I certainly didn’t hate “Moneyball.” I didn’t dislike it, so I guess I liked it. A little anyway. I don’t think it’s a great movie by any stretch and certainly not a great baseball movie.
Bull Durham and Eight Men Out, those are great baseball movies to me and this is not in that class.
It is still very much worth seeing and sure better than a lot of movies I’ve seen recently, which, in the confines of baseball season, is not very many.
I would have loved to see the movie get even more in depth with how Billy Beane used sabermetrics to produce a winning team and compete with the big salary teams.
If I were a movie critic, I might say the movie tried to serve too many masters and didn’t get that done. They wanted to tell the story of rebuilding the A’s, develop the David versus Goliath angle and also show the relationship between Beane and his daughter and what that meant to him.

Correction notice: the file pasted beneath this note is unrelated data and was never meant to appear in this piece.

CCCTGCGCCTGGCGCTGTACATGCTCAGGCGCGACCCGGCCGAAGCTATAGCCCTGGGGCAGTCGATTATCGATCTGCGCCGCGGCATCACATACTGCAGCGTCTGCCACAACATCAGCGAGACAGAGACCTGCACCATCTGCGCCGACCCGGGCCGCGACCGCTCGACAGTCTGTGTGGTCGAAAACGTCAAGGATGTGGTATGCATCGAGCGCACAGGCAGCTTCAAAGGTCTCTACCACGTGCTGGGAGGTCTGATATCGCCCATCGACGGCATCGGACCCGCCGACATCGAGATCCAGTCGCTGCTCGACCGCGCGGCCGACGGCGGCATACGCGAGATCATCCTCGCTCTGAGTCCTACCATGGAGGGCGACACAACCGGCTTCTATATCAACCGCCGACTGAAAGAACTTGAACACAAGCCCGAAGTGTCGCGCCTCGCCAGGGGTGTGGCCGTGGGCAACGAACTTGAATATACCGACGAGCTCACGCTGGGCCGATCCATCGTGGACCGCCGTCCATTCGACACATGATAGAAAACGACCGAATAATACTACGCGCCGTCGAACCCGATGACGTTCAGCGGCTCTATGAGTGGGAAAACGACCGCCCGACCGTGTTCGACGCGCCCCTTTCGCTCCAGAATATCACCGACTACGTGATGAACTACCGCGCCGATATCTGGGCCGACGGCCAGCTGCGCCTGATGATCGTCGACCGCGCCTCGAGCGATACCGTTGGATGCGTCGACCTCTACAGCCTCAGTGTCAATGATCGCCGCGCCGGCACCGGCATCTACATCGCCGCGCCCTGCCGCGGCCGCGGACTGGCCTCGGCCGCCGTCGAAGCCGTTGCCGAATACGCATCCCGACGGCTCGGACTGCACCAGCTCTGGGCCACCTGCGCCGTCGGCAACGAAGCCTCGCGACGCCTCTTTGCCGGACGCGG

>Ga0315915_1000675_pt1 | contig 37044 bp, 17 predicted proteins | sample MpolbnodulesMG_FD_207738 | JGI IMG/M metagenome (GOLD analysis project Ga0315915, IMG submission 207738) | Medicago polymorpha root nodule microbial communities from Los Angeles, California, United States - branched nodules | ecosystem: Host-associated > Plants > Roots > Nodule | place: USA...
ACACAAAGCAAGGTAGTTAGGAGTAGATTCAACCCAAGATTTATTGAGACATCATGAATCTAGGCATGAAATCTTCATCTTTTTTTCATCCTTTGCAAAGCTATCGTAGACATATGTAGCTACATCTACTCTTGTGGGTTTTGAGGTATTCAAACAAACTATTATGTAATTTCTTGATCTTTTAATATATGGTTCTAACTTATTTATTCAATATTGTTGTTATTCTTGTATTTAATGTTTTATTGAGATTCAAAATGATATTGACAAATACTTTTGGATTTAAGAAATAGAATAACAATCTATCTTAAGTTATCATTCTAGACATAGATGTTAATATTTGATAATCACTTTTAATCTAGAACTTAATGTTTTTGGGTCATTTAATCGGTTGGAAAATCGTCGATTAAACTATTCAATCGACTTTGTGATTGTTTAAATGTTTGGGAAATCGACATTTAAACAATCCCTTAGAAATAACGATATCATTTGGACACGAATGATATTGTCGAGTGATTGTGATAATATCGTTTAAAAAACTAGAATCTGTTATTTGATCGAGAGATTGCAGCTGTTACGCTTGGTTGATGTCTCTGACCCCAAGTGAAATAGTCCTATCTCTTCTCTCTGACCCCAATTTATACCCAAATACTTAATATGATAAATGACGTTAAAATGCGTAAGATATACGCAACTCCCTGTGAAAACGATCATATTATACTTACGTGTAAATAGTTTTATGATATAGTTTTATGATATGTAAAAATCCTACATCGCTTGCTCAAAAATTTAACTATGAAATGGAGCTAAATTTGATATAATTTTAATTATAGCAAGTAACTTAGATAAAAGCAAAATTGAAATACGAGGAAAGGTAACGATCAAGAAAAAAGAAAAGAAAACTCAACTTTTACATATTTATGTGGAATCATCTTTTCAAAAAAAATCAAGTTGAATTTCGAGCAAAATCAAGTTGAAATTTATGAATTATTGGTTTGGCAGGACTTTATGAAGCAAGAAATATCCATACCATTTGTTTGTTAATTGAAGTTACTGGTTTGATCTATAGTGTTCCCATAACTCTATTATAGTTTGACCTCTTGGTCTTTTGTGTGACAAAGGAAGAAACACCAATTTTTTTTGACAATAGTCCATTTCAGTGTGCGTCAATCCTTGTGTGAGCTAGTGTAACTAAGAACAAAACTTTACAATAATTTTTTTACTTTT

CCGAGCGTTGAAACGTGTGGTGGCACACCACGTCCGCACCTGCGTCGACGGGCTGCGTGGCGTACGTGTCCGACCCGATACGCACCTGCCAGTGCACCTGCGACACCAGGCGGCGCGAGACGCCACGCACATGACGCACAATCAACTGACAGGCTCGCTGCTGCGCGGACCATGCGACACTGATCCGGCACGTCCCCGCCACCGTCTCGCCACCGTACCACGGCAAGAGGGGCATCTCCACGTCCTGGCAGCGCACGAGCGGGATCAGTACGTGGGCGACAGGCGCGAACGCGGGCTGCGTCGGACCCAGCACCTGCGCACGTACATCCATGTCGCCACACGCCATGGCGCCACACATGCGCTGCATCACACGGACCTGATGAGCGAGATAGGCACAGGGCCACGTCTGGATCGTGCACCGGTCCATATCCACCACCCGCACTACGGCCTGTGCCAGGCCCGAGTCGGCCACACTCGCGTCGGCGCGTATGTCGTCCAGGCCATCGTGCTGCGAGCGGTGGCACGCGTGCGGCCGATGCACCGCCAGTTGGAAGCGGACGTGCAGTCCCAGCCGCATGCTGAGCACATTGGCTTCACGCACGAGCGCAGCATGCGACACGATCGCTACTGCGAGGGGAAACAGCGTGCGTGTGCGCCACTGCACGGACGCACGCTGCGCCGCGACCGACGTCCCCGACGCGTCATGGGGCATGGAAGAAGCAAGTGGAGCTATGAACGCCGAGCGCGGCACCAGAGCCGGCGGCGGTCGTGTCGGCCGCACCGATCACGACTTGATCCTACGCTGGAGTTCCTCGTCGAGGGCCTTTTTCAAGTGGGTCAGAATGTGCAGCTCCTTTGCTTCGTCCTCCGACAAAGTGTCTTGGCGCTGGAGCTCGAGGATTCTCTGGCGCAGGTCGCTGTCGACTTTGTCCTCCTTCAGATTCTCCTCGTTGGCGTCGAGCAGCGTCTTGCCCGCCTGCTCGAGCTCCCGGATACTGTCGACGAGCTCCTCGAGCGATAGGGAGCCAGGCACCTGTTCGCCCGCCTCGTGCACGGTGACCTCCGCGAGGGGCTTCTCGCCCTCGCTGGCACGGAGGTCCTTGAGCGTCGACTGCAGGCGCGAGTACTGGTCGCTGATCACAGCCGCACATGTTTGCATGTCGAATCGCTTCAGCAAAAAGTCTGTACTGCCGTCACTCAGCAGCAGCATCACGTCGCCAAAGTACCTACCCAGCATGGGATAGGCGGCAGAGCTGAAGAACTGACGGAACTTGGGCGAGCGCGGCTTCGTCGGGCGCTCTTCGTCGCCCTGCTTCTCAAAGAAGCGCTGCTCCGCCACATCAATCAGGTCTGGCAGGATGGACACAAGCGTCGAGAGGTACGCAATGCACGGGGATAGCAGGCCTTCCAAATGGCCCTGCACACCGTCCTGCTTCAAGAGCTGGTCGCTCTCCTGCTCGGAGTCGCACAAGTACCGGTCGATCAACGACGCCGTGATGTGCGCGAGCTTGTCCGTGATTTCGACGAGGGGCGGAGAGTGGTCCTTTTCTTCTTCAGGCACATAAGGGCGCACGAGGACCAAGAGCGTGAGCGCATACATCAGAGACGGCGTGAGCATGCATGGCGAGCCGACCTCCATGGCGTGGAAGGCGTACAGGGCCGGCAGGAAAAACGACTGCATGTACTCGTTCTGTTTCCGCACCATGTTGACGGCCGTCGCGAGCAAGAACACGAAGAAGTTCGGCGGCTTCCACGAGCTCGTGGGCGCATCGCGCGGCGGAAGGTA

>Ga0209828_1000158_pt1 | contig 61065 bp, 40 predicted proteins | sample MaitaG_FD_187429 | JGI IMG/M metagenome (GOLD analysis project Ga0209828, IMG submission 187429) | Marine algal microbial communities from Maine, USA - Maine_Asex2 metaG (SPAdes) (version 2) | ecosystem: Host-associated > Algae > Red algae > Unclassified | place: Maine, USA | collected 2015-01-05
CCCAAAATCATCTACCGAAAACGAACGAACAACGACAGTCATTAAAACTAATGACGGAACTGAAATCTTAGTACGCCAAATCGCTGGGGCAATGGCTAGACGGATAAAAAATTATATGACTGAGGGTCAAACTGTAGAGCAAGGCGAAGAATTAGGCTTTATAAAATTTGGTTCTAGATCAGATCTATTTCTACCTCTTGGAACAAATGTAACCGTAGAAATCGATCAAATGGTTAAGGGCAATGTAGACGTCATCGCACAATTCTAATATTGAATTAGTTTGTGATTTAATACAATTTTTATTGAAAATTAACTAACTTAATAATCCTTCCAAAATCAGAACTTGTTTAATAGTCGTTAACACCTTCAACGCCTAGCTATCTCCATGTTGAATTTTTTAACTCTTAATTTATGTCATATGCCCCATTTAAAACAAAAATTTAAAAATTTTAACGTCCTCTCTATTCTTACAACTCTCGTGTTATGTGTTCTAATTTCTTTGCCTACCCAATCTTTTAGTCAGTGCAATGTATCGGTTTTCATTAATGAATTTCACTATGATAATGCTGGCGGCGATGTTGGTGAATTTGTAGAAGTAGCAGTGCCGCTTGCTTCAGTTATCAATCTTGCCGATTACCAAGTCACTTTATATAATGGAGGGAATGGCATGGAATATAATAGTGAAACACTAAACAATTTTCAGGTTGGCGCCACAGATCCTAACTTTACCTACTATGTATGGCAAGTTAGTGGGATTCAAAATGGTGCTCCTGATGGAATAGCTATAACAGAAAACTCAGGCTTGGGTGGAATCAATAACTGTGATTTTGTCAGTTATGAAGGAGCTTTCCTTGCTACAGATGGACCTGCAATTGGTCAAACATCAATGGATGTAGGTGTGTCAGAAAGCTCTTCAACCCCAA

That may have been too much to take on.
As a baseball guy, I wanted to know more about Jonah Hill’s character, which was supposed to be Paul DePodesta. He would not let the filmmakers use his real name and Hill’s character went by the name Peter Brand.
It would have been interesting to learn more about DePodesta’s background and exactly what formulas and methods he used to pick players. But then, maybe the film would have been less about Beane.
Also, the movie then would probably have less appeal to a larger audience (including Brad Pitt fans) if it spent too much time on the sabermetrics angle.
I’ve never been in the room when a major league general manager made a trade, but I will guess that the movie scenes depicting that were quite unrealistic. But, hey, it’s a movie, not a documentary or newscast.
By the way, full disclosure here, I have never read the book. Yes, I am the one. Planning to get that done before next opening day.
The movie chronicles the 2002 Oakland A’s and can’t completely present that team as a real longshot since the previous two A’s teams had made the playoffs.
Also, while Beane is well-respected in the game, his teams have never even won a single playoff series and the A’s last winning season was in 2006.
But, hey, it’s the movies and this was a story worth telling. Well, based on a true story as they say.
In the end, Moneyball was fun to watch and I think most fans will enjoy it. I just don’t figure many are going to consider this as any great baseball movie.